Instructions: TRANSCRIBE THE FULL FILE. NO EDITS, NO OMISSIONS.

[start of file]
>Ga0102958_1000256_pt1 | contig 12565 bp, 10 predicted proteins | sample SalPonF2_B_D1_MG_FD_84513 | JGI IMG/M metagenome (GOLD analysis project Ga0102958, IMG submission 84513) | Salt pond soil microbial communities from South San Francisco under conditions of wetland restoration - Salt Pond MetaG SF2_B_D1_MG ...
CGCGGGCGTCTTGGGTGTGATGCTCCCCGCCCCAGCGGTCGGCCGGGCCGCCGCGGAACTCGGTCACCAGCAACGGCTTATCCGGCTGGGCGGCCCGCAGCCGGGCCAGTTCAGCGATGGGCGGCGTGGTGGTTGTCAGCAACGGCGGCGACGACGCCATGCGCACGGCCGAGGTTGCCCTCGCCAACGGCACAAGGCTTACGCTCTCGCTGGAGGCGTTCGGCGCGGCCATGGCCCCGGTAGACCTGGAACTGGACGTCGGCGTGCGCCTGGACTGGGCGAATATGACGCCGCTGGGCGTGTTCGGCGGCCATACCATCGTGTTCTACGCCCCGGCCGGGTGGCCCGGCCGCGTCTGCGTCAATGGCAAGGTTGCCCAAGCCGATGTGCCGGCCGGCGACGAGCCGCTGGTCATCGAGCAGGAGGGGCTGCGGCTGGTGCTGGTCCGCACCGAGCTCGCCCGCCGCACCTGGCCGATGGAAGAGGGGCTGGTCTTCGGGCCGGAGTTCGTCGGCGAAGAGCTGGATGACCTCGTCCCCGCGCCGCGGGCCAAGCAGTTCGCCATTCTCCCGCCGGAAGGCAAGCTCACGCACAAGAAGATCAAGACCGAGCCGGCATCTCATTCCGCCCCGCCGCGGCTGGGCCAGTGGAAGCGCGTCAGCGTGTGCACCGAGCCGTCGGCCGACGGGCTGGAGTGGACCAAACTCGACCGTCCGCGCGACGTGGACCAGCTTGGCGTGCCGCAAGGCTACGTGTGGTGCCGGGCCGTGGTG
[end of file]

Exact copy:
>Ga0102958_1000256_pt1 | contig 12565 bp, 10 predicted proteins | sample SalPonF2_B_D1_MG_FD_84513 | JGI IMG/M metagenome (GOLD analysis project Ga0102958, IMG submission 84513) | Salt pond soil microbial communities from South San Francisco under conditions of wetland restoration - Salt Pond MetaG SF2_B_D1_MG ...
CGCGGGCGTCTTGGGTGTGATGCTCCCCGCCCCAGCGGTCGGCCGGGCCGCCGCGGAACTCGGTCACCAGCAACGGCTTATCCGGCTGGGCGGCCCGCAGCCGGGCCAGTTCAGCGATGGGCGGCGTGGTGGTTGTCAGCAACGGCGGCGACGACGCCATGCGCACGGCCGAGGTTGCCCTCGCCAACGGCACAAGGCTTACGCTCTCGCTGGAGGCGTTCGGCGCGGCCATGGCCCCGGTAGACCTGGAACTGGACGTCGGCGTGCGCCTGGACTGGGCGAATATGACGCCGCTGGGCGTGTTCGGCGGCCATACCATCGTGTTCTACGCCCCGGCCGGGTGGCCCGGCCGCGTCTGCGTCAATGGCAAGGTTGCCCAAGCCGATGTGCCGGCCGGCGACGAGCCGCTGGTCATCGAGCAGGAGGGGCTGCGGCTGGTGCTGGTCCGCACCGAGCTCGCCCGCCGCACCTGGCCGATGGAAGAGGGGCTGGTCTTCGGGCCGGAGTTCGTCGGCGAAGAGCTGGATGACCTCGTCCCCGCGCCGCGGGCCAAGCAGTTCGCCATTCTCCCGCCGGAAGGCAAGCTCACGCACAAGAAGATCAAGACCGAGCCGGCATCTCATTCCGCCCCGCCGCGGCTGGGCCAGTGGAAGCGCGTCAGCGTGTGCACCGAGCCGTCGGCCGACGGGCTGGAGTGGACCAAACTCGACCGTCCGCGCGACGTGGACCAGCTTGGCGTGCCGCAAGGCTACGTGTGGTGCCGGGCCGTGGTG